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Old March 7th 05, 12:30 AM
ian lincoln
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"Sheldon" wrote in message

"ian lincoln" wrote in message

"Clyde Torres" wrote in message
"Alice" wrote in message ...

I'm not sure this review puts to bed anything. The Nikon/Canon zealots
will read what they want out of it and come up with different

I for one have both a D70 and 20D. They are far superior cameras to the
original Digital Rebel, and from what I can see, the D70 is still
superior to the 350D DRXT. Oh,well, to each her own.

going onto the second page the kit lens for the nikon is far superior.

Canon is no slouch when it comes to lenses. Do you think the inferior
(according to some) lens is to save money and bring the price of the
camera down? Or, does Nikon just have the edge in this genre of lens?
After all, when you buy a "kit," the lens is often as important or more
important than the camera, and will make a huge difference when comparing
images. A crappy lens on a 16 megapixel camera won't compare favorably to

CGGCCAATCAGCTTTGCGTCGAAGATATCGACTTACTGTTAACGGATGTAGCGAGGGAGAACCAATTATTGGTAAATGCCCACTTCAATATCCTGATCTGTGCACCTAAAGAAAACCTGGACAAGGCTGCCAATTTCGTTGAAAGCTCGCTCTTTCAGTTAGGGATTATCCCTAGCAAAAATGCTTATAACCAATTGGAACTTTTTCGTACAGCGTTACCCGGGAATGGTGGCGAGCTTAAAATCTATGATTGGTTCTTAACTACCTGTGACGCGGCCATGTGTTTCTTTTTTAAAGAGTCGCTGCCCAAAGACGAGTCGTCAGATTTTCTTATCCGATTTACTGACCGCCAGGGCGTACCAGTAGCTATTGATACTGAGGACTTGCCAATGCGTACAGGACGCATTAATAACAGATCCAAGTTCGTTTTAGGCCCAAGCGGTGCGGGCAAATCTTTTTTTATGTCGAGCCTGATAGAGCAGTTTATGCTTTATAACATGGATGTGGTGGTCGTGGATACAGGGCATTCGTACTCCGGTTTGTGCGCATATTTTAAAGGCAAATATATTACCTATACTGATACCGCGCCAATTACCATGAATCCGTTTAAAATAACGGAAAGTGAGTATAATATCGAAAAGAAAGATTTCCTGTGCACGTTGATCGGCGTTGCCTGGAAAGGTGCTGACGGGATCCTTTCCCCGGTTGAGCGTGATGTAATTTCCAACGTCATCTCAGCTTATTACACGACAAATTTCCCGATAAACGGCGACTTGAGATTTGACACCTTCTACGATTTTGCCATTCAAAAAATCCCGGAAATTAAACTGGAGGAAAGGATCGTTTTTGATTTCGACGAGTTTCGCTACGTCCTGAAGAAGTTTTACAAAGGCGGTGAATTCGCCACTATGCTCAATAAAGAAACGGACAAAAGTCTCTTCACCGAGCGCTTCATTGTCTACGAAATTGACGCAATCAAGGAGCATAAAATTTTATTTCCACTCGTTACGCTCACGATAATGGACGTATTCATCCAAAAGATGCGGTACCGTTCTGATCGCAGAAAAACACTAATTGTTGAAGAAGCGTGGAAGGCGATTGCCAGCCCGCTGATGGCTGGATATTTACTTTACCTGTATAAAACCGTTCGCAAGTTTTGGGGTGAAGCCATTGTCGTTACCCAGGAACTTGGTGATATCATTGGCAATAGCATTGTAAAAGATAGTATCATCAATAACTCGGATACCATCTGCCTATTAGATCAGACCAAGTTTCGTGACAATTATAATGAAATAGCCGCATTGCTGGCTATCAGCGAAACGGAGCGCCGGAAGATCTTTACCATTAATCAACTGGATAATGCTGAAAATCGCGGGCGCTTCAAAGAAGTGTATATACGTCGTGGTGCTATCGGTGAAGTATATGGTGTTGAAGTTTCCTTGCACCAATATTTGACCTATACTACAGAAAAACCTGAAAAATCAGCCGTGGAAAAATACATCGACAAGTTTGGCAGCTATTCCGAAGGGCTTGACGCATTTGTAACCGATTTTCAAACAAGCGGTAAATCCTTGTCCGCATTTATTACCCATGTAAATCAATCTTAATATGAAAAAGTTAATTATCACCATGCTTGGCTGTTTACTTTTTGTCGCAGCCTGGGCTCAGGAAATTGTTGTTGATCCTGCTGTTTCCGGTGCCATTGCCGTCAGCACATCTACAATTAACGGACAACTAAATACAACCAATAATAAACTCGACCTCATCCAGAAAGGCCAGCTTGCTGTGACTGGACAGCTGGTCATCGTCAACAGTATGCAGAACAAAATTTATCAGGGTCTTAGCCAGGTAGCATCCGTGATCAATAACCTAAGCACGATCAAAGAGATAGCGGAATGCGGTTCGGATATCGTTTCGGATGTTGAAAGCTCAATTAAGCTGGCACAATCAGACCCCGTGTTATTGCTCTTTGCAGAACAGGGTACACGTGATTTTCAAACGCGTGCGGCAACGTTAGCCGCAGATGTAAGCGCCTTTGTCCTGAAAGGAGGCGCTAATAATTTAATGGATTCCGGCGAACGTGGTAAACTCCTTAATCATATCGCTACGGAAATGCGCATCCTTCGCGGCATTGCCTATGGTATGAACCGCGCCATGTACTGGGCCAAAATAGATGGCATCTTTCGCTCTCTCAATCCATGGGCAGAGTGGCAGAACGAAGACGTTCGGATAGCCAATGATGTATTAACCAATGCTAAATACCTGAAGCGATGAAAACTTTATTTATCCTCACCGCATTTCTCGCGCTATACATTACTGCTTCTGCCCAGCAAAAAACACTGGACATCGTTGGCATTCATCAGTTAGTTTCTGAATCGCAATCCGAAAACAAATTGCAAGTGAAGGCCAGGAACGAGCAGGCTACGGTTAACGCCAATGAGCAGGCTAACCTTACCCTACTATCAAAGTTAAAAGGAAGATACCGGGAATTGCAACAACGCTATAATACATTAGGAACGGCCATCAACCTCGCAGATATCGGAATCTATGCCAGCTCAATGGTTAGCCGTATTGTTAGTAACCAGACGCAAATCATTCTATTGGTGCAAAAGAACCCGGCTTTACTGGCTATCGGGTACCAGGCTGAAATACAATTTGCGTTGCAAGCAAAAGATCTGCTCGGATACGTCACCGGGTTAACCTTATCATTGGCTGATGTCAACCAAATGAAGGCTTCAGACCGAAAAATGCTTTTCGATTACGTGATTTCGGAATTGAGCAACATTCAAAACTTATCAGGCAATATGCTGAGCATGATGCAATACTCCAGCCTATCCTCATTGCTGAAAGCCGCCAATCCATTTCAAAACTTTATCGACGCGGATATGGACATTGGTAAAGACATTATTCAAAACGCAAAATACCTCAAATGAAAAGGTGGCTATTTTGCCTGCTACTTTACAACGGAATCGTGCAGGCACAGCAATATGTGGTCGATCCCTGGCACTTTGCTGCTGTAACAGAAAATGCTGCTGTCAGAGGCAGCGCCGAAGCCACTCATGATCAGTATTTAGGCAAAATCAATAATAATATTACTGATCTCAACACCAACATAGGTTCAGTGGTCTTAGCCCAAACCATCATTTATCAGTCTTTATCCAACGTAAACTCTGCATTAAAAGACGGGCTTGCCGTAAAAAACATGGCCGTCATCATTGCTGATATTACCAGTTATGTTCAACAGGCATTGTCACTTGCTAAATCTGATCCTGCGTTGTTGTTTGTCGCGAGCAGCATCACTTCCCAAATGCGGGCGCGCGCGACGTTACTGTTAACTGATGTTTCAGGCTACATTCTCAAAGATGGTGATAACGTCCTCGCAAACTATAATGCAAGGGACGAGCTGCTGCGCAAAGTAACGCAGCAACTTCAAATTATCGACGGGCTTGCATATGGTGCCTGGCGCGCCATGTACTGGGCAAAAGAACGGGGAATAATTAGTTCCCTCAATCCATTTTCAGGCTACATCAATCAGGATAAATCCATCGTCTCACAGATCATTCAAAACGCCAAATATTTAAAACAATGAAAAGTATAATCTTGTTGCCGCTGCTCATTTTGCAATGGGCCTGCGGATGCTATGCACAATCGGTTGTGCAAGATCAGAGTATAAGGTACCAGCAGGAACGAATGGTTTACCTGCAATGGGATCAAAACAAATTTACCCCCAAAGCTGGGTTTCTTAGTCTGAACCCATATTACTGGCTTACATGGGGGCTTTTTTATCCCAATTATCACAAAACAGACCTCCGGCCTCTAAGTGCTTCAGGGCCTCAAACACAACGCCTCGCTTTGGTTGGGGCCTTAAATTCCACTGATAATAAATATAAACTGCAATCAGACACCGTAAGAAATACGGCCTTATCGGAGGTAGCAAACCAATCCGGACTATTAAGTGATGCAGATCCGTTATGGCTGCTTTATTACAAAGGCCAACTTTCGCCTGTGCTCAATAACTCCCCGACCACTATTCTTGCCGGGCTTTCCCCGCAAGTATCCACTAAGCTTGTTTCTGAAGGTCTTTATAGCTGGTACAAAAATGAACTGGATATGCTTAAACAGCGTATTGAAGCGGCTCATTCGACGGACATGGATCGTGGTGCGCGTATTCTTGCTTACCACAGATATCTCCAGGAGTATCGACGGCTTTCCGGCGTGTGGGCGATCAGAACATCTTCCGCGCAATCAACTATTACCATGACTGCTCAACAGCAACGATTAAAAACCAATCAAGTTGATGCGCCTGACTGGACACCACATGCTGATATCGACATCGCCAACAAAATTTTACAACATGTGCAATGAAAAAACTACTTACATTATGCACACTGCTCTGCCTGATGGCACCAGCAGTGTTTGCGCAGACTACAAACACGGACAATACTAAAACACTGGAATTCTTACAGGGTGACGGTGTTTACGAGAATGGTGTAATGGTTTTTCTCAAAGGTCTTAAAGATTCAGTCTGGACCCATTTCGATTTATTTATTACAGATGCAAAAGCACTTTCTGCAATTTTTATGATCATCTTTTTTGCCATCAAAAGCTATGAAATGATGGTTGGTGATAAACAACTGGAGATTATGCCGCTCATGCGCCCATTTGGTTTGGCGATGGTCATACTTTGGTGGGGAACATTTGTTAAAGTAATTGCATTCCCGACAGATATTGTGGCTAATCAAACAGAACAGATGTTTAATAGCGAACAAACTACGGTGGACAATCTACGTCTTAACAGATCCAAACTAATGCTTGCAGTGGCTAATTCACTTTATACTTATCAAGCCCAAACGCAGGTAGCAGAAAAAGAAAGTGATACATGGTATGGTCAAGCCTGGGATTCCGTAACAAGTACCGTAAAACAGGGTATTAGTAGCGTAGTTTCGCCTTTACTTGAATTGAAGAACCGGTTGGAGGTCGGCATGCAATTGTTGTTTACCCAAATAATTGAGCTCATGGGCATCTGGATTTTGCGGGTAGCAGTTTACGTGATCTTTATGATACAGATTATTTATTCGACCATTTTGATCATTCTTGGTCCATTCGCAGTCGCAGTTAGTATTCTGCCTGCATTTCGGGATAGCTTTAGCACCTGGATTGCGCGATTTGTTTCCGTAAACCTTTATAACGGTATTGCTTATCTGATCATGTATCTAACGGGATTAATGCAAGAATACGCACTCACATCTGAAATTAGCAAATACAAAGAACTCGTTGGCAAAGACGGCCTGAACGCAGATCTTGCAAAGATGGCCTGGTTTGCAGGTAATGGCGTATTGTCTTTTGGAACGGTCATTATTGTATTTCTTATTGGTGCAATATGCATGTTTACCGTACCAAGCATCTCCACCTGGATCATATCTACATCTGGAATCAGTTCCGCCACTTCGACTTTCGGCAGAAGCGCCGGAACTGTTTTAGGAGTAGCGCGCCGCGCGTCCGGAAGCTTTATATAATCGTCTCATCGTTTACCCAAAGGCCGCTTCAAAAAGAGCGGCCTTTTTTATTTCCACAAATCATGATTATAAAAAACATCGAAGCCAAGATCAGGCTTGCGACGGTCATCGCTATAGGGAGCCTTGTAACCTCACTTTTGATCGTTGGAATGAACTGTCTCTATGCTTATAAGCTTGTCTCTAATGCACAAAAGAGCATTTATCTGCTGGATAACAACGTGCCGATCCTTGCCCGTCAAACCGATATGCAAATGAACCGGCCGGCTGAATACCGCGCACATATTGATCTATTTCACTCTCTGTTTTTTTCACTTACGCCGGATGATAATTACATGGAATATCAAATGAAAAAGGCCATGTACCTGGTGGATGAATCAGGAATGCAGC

a great lens on a 5 megapixel camera, even if you blow up the prints.

considering the main selling point of the canon is its 8mp sensor putting an
inferior lens on the front seems pointless. On the other hand i have read a
review of the 1ds mkII where they say "due to the incredible resolution of
this camera's sensor it will show up any imperfections in your glass so you
should only be using L lenses but with cameras at this level this should be
a given". This may be an indication that a better lens would be wasted on a
6 or 8mp camera. Unless any imperfections are very pronounced then there
won't be a problem. I have fitted the sigma equivalents to a normal camera
as they aren't ef-s mount, the vignetting is terrible. Basically the
smaller sensor size means you can make a cheap lens that would useless on a
35mm film camera use it on digital because the majority of imperfections are
nearer the edges which are conveniently cropped away. No doubt this is why
dedicated digital lenses are so cheap. Also the canon ef-s lenses go deeper
into the body than standard ones. The smaller the distance you have to
"project" the image in order for it to reach the film the fewer corrections
are needed for aberrations. I imagine this is why the rangefinder is so
good. With no reflex mirror you can have the film plane a hell of a lot
closer to the front. Rangefinder lenses are typcially smaller in diameter,
in fact most compact cameras have very small diameters but can be
surprisingly good.